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Parts of Got Agulu sub-location. More than 20 families have been displaced and crops destroyed by floods. [Isaiah Gwengi]

Most residents of the two villages rely on small-scale farming for survival. Since the rains started, however, their livelihoods are under threat.

For the last eight years, Robert Asoyo has enjoyed bumper harvest of tomatoes and other crops, thanks to enough rains. He has always harvested enough for his own consumption and sold the surplus to neighbouring villages and beyond.

But today, Mr Asoyo is not a happy man. His farm and those belonging to more than 500 other villagers have been washed away by heavy rains that have pounded the area for the past three days.

For the residents of Ulowa and Urima villages in Got Agulu Sub-location, Siaya County, flood is no longer just water. The floods have washed away everything, leaving behind traumatised residents.

The residents have been caught up between the devastating effects of dry and rainy seasons. They are doomed when it is dry and doomed when it rains. In the past three days, it has rained almost daily. They have literally got more than they prayed for. It’s disastrous and residents are angry about the situation.

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Most residents of the two villages rely on small-scale farming for survival. Since the rains started, however, their livelihoods are under threat.

The situation is scary and many residents feel helpless. They have expressed their frustrations at the slow response by the authorities.

Yesterday, farmers said they had suffered huge losses and that they would have to start from “square one”.

Swept away

“We don’t know where to start. Crops whose value is close to Sh500,000 have been swept away by the floods in the last three days,” said Asoyo.

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He said crops such us tomatoes and potatoes were either swept away or are submerged and will be rotten by the time the waters subside.

“We are back to where we started four months ago. We are left with nothing and we are appealing to the government and other well-wishers to come to our aid,” he said.

And as if that is not enough, the government’s order for people to stay at home due to the spread of coronavirus has added to their nightmare. The floods have displaced hundreds of families, rendering them homeless.

“It is sad that the government is paying more attention to Covid-19 than our suffering, which has been there for many years. We neither have food to eat nor a place to call home,” said Grace Atieno, a resident of Ulowa village.

Fredrick Ogwela, another villager, said they have always prayed for rain, but when God finally answers their prayers, they fear incurring losses.

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“Fishing was our only source of income, but when the catch went down, we resorted to farming,” he said.

He termed the situation unfortunate and blamed their tribulations on lack of preparedness by the authorities.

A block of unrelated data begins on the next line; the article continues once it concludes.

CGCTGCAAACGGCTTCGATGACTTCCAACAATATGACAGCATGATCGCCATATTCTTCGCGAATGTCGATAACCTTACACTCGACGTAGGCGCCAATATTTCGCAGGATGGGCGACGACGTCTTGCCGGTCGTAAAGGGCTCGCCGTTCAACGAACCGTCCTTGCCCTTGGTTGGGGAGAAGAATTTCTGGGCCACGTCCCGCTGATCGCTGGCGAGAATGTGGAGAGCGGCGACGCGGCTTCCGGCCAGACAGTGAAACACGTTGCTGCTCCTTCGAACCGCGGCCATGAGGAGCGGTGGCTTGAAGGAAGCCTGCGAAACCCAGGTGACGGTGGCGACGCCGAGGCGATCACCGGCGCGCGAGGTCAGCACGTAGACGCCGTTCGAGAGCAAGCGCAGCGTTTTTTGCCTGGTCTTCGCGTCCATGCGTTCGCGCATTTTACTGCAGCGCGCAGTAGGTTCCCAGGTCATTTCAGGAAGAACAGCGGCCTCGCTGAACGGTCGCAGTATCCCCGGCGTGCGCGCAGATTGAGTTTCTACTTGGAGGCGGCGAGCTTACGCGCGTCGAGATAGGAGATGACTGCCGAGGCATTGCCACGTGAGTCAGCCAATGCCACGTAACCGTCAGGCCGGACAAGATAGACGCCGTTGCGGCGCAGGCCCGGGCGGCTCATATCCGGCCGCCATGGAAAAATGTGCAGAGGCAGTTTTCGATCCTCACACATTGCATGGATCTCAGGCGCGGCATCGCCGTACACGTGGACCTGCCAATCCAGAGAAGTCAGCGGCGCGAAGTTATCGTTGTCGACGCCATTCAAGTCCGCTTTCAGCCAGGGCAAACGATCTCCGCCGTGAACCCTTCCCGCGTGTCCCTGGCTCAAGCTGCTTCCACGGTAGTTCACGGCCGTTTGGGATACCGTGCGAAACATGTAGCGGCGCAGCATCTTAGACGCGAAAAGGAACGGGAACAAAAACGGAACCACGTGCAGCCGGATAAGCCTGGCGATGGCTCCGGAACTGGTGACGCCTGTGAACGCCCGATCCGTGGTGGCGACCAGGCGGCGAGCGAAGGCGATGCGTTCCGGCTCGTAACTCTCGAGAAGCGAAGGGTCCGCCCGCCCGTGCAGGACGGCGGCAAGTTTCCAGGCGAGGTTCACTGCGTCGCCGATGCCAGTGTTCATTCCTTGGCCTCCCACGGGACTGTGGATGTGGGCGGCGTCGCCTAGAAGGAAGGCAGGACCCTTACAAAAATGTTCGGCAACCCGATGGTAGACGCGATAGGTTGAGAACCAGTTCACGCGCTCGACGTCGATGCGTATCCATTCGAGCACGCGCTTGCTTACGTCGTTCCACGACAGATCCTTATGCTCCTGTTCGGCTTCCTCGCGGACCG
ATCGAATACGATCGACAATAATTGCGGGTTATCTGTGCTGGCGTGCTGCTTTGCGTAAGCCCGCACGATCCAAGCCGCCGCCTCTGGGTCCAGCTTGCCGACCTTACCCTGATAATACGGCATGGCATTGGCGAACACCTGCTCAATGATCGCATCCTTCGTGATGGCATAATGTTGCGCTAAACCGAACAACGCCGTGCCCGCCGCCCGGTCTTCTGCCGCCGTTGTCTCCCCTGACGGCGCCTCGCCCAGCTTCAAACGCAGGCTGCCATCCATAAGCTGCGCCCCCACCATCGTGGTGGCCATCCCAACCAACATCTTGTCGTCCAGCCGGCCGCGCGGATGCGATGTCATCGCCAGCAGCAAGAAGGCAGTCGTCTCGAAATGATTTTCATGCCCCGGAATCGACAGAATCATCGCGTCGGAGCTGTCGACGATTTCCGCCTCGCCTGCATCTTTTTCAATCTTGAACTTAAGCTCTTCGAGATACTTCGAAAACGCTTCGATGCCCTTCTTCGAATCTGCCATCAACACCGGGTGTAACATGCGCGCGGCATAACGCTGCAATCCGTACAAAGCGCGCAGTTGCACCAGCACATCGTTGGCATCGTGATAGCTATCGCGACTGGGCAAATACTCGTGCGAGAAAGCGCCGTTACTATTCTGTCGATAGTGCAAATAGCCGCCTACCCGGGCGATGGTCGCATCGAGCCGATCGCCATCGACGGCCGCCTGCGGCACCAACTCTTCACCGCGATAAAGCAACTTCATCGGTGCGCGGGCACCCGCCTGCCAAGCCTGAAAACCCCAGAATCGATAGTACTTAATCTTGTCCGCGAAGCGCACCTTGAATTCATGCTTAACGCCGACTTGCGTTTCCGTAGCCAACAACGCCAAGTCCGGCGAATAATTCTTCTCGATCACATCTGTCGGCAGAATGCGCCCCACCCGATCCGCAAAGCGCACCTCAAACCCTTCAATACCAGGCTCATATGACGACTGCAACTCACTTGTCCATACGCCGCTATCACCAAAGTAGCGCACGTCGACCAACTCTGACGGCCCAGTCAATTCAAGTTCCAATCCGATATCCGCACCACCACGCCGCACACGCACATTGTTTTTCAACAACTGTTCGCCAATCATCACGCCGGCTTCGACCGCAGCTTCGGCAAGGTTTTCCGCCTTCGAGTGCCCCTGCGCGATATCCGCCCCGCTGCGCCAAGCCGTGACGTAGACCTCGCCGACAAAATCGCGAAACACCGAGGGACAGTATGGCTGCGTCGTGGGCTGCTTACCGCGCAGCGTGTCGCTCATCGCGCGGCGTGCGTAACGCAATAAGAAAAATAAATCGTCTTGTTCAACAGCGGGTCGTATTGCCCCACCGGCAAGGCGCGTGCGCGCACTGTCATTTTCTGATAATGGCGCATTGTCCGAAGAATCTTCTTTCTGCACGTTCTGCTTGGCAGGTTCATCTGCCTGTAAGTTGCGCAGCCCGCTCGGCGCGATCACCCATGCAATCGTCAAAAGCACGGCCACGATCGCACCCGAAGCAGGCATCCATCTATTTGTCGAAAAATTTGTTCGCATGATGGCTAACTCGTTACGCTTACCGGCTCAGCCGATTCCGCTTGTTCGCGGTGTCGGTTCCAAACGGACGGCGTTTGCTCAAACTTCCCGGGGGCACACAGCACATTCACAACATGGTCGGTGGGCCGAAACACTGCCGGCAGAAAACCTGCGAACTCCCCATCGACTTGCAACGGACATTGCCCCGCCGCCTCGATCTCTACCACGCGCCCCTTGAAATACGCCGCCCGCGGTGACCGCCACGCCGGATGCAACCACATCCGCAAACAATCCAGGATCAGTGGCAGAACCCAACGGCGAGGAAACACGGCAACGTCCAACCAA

“Adequate measures should be put in place and a lasting solution to the perennial flooding found,” he said.

Latrines have also been submerged and the residents now fear a possible outbreak of waterborne diseases.

Roads have been rendered impassable, with Siungu and Honge beaches being the most hit.

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The flooding has been attributed to the dilapidated Goye causeway.

The residents say constructing the causeway will offer a lasting solution to the flooding problem. “The causeway as it is now has outlived its usefulness,” said George Aduong’a, a resident.

William Okara, whose house has been marooned by the floods, says he does not know what to do.

Stranded with family

“Life has become very difficult because getting a place to move to with my family is a challenge,” said Mr Okara.

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Contacted for comment, Kenya National Highways Authority regional director Phelix Osongo said they have already dispatched a team to assess the situation for immediate action.

In Nyatike, over 300 families were yesterday left stranded after their homes were submerged in floods.

A sport check by The Standard on Saturday revealed that several families were living in distress after their houses were destroyed by floods.

At Nyora Angugo village in Kakelo Kakoth Sub-location in Nyatike Sub-county, we met Elizabeth Akinyi, a 60-year-old widow, who narrated the agony she was going through after floods destroyed her house.

“I lost my husband five years ago and I have no one to help me. My house is submerged under flood waters and I have nowhere to go,” said Ms Akinyi.

The victims said rescue centres in Nyora, Kabuto and Modi primary schools where they used to camp are now out of bounds due to the coronavirus.

Kakelo Kakoth assistant chief Sospeter Oloo said the floods had affected 154 people in Nyora village, 107 in Konyango village and 70 in Kabuto.

“Our worry is how to get a good place to host the families, especially at this time that we are trying to fight congestion to contain the spread of coronavirus,” he said.

Migori CEC in charge of Environment and Disaster Management Elizabeth Ochae said social distancing rules had made it difficult to move the victims into camps.

“We are encouraging them to move to other homes temporarily as we look into how to support the affected families,” said Miss Ochae.

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